- Life is short. Do something you’re passionate about. If you do not like what you’re doing, stop. Passion is the key ingredient for business success. My partner and I did not have this key ingredient, and remain reluctant to admit that we could both be in a better place to no avail. From the “divorce”, I increased my income, I founded a new enterprise project and traveled the world, visiting nearly 30 cities in the last 18 months.
- Have the uncomfortable conversation. Be direct, honest and raw. People will love you or hate you for that. Of course: sometimes be very honest can make you look like an idiot, but I’ve learned that being honest about what you want – and on what your business needs – you’re a jerk justifies ten times. It is different to be nice to be a pushover. My business partner was not either.
- Have a plan B. You never know when things will go wrong.’s Why the importance of building systems that people: you up for any disastrous event that may arise in the business. Imagine the worst scenarios. Have backup of your files, your websites, your computer, your ideas and all your valuable information? I now yes I have. I do not want to find out how I can be destroyed if I lose my computer or access to it. I do not even want to know what it feels like to try to save and collect everything in the last minute. When my business partner and I decided to divorce – a totally unpredictable event – I devised a plan to backup everything. There was a stress-free time, but I learned from experience that you must always be prepared.
- Being poor sucks. People say that money does not solve problems. Let me tell you yes. When my business partner and I decided to leave everything, continue to live together. Why? Because we could not survive otherwise. At that point, I decided to work harder and make smart decisions to generate more money. Life is much better when you have an income that allows you to not only have food, water and shelter, but also some luxuries like travel, meet interesting people from around the world, or as to save me the hassle of having to live with my ex business partner.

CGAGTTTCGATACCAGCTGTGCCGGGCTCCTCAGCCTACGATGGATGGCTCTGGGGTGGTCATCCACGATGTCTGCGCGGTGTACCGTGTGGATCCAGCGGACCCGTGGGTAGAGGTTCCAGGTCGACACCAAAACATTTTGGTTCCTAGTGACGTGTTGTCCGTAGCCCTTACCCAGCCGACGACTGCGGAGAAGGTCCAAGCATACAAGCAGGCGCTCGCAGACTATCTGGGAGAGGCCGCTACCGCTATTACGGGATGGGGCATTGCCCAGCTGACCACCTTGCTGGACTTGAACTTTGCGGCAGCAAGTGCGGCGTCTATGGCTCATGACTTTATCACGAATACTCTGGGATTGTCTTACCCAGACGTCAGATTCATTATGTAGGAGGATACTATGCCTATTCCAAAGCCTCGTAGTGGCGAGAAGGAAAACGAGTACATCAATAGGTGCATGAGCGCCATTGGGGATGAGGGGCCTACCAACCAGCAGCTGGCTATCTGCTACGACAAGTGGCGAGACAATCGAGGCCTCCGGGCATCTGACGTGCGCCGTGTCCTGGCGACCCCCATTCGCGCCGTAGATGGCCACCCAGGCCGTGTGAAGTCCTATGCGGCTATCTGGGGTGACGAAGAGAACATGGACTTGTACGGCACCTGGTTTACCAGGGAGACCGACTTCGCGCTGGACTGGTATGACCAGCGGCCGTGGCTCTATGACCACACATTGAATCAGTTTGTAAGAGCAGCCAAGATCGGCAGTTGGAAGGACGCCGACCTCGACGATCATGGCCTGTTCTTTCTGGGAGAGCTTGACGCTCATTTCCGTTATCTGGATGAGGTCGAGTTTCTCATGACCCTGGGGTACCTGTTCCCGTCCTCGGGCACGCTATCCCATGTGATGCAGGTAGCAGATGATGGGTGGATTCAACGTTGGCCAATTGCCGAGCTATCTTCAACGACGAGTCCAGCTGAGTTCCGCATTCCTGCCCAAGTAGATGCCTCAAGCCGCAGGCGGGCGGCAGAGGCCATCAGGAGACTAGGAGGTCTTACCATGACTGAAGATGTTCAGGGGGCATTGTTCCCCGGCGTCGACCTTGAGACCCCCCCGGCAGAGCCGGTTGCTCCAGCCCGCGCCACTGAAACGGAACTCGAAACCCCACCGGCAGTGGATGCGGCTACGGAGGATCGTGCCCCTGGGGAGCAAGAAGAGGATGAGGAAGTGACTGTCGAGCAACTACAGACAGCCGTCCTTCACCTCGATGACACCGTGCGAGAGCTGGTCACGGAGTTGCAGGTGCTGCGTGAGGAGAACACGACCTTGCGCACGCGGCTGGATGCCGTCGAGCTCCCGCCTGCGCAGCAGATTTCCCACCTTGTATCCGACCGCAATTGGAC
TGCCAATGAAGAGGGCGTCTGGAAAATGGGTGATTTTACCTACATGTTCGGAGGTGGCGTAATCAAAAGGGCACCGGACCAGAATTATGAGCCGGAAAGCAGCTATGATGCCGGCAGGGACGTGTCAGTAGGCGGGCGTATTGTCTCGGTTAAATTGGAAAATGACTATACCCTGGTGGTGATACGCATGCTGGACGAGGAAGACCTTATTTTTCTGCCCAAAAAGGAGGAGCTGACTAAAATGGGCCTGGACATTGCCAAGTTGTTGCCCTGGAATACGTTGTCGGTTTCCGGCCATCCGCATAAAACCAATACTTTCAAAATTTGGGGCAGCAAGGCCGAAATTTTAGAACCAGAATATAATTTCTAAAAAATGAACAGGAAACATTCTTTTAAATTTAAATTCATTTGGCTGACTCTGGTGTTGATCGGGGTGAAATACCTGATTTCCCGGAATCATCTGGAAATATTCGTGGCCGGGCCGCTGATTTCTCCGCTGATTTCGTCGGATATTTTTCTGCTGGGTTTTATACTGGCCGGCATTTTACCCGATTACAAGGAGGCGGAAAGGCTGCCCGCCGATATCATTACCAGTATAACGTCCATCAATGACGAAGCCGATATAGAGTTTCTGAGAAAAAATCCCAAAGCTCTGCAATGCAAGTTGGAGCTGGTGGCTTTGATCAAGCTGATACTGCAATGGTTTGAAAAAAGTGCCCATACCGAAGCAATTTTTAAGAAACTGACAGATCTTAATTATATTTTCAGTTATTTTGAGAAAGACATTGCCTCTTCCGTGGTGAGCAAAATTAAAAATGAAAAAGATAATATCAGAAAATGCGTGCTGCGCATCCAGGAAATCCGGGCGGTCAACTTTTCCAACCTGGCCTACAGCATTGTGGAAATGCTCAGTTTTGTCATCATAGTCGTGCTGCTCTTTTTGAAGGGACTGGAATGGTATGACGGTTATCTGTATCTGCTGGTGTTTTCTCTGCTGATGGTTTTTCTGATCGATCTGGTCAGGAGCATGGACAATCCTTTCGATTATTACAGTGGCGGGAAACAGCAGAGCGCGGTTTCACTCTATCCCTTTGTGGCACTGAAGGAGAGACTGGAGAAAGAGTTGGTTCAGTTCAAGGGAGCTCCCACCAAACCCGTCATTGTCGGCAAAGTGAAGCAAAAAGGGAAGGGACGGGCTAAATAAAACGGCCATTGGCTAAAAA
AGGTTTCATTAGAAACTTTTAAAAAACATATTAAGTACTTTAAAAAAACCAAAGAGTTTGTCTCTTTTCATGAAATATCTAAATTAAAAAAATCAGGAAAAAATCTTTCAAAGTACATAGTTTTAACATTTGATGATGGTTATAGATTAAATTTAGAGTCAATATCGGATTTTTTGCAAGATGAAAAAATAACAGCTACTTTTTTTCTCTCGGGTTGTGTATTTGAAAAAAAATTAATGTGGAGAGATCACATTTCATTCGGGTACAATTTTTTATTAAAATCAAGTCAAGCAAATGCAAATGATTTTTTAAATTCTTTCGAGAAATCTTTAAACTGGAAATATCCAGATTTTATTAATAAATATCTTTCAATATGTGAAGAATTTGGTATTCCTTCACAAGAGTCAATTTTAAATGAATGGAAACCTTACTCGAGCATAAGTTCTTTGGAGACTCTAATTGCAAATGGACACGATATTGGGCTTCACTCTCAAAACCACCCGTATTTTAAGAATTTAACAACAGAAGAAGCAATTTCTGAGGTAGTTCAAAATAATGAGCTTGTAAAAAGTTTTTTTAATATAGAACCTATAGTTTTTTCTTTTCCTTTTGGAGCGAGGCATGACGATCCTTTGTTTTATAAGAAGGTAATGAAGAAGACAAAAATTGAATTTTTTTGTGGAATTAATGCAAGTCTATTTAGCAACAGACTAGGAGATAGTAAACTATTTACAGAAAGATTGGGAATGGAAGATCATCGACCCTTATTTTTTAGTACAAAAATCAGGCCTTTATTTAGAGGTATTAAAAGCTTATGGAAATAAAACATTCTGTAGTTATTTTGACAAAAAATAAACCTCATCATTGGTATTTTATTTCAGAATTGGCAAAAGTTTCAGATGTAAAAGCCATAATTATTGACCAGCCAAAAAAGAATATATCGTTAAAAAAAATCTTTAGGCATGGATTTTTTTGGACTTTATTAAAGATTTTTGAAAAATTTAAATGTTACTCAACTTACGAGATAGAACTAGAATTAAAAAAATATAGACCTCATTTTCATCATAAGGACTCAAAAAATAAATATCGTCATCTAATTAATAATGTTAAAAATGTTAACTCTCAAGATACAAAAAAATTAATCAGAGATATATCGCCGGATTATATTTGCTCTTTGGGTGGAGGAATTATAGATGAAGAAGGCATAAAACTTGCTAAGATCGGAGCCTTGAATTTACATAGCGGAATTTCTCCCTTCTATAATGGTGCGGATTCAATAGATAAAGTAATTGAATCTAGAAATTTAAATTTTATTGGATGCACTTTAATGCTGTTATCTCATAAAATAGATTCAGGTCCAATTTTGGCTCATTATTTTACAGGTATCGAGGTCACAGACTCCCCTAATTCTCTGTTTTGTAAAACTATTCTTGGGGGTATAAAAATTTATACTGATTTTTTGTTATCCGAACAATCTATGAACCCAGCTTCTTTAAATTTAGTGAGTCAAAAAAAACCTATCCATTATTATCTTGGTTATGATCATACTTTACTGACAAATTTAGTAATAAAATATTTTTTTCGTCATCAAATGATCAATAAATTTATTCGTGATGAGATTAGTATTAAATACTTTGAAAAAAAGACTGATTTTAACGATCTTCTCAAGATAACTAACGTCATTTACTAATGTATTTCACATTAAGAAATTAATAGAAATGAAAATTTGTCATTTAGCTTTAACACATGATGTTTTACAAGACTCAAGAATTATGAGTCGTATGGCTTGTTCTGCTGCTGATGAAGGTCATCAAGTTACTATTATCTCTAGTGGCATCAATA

- Focus, Focus, Focus. When I was in college I had a new toy syndrome. He jumped from one topic to another topic, one idea to another, from concept to concept. Symptoms and complications of this syndrome were transferred to our work environment and were not conducive for business. The ability to realize what is important – to recognize what really should be done – is critical to success. As my tutor Becky Davenport, “concentrate, concentrate, concentrate.” Focus has helped me achieve efficiency, and efficiency has led me to work only 35 or 40 hours a week, 12 hours a day working a day, 7 days a week.
- Avoid losing time.’m Not just talking about seeing the viral YouTube video constant or status updates on Twitter. I mean the worst lost time: the time spent in giving value to your business and your customers, but you really are not doing it. As a business owner, you have to set your own schedule and write, but write it in a way that helps you focus on the things that really matter. Do not make the same mistakes I had my business partner and me. Do not do meetings with people who only make you lose time. Instead of spending hours trying to get advice, leverages what you already know. You should carefully consider all of your business issues and identify the important things that truly demand, need and deserve your attention.